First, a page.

Old Dress Code: If You’re Wearing Trainers, You’re Not Coming In
It wasn’t so long ago that this was true not just of the workplace, but for some god-awful nightclub on a Saturday, too. In which case you had to shoehorn (quite literally) the same pair of ugly, square-toed monstrosities into your weekend look.
New Dress Code: White Sneakers Work With Anything
Thanks in no small part to slick New York pacesetters Common Projects, the humble white sneaker has come a long way from its tennis court background. Its versatility knows no bounds and is easily paired with everything from a casual weekend wardrobe through to tailoring and everyday workwear. The white-out is reflective of a wider shift in trends.
“We’ve seen a huge increase in men’s sneaker sales in the past few years,” says Austin. “An expensive pair is the new way to express status and style.” Our tip? Just make sure they look as fresh as the day you unboxed them.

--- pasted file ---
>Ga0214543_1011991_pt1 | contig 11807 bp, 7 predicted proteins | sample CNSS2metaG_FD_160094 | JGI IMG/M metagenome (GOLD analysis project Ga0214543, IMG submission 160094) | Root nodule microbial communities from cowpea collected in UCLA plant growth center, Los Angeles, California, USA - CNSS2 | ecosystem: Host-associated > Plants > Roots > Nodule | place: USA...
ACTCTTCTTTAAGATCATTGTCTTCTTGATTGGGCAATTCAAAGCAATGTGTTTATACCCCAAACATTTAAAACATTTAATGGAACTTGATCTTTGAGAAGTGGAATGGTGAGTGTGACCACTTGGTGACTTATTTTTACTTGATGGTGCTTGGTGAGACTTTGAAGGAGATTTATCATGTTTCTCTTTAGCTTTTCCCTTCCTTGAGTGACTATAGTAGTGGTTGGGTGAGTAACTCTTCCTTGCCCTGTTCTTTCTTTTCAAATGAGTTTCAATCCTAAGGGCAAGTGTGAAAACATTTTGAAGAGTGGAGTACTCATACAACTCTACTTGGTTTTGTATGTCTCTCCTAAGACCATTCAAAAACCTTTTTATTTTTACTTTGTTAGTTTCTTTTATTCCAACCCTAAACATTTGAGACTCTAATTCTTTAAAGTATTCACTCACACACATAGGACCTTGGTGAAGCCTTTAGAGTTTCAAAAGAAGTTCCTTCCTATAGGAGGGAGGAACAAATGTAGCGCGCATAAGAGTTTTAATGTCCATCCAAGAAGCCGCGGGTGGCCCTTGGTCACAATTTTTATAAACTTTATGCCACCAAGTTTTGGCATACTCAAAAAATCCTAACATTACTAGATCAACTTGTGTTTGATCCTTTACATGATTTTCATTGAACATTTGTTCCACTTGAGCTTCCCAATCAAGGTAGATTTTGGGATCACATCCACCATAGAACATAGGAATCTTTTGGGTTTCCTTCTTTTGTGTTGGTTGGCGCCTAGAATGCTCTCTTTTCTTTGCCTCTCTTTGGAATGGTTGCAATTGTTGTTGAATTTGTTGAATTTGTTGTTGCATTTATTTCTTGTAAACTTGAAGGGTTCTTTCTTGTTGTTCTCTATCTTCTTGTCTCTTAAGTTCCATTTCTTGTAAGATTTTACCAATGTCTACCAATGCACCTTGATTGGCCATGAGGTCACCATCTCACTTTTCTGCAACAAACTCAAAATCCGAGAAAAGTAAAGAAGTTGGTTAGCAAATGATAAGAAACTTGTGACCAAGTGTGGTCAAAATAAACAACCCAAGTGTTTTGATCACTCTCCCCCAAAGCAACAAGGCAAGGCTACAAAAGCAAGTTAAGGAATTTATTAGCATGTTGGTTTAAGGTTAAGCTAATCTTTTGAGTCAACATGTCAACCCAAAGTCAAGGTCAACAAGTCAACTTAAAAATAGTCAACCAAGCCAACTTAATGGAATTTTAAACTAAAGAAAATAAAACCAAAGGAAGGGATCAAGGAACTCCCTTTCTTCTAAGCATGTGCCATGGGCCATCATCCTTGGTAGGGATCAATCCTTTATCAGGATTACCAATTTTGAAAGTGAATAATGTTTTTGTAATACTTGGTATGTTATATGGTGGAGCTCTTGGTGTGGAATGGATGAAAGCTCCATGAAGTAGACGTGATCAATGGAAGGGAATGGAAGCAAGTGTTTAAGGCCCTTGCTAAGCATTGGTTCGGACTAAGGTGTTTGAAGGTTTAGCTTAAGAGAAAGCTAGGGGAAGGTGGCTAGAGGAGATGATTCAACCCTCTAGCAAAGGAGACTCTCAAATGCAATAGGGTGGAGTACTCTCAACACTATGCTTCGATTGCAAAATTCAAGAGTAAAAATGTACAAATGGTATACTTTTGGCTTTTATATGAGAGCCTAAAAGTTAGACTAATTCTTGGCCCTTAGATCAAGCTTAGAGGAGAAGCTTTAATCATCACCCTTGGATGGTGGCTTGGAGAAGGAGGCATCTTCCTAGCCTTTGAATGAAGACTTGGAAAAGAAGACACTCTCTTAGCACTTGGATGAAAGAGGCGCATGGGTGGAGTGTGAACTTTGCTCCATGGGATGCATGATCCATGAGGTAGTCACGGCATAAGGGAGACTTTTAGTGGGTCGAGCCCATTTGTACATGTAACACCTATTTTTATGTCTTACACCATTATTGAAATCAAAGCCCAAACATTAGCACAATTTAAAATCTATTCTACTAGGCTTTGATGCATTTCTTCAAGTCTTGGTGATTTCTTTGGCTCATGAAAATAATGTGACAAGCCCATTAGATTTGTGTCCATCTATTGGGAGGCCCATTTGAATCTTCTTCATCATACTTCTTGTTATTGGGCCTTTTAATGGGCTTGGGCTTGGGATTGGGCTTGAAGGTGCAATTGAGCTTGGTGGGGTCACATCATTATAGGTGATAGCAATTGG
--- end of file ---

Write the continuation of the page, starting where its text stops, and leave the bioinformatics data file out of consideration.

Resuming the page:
Old Dress Code: Day = Casual, Night = Formal
This dress code is often mindlessly applied to the world of dating, and the short version goes goes like this: wear crew necks in the day because they’re casual and collars at night because they’re classy.
New Dress Code: Contemporary-Casual, 24/7
These days, dressing down doesn’t have to be sloppy thanks to a rise in brands that excel in elevated basics.
Opt for wardrobe pieces that work well in combination and you can fall back on the look at any time of day or night – and for numerous occasions. This is about creating a capsule wardrobe. “It’s important that any style can be worn with any other, to the extent that you could get dressed in the dark and still look good,” says Hurley from Les Basics.
The concept stems from the runway, with Austin adding, “If you look at the latest menswear shows, the focus has been on fluid, untailored pieces that can be worn just as easily to brunch as they can to a premiere.”
The basics? Tailored trousers, a plain crew neck T-shirt, loopback sweatshirt, minimalist sneakers and a smart-casual jacket like a bomber or car coat. Never fails.
Old Dress Code: Menswear, First Floor; Womenswear, Ground Floor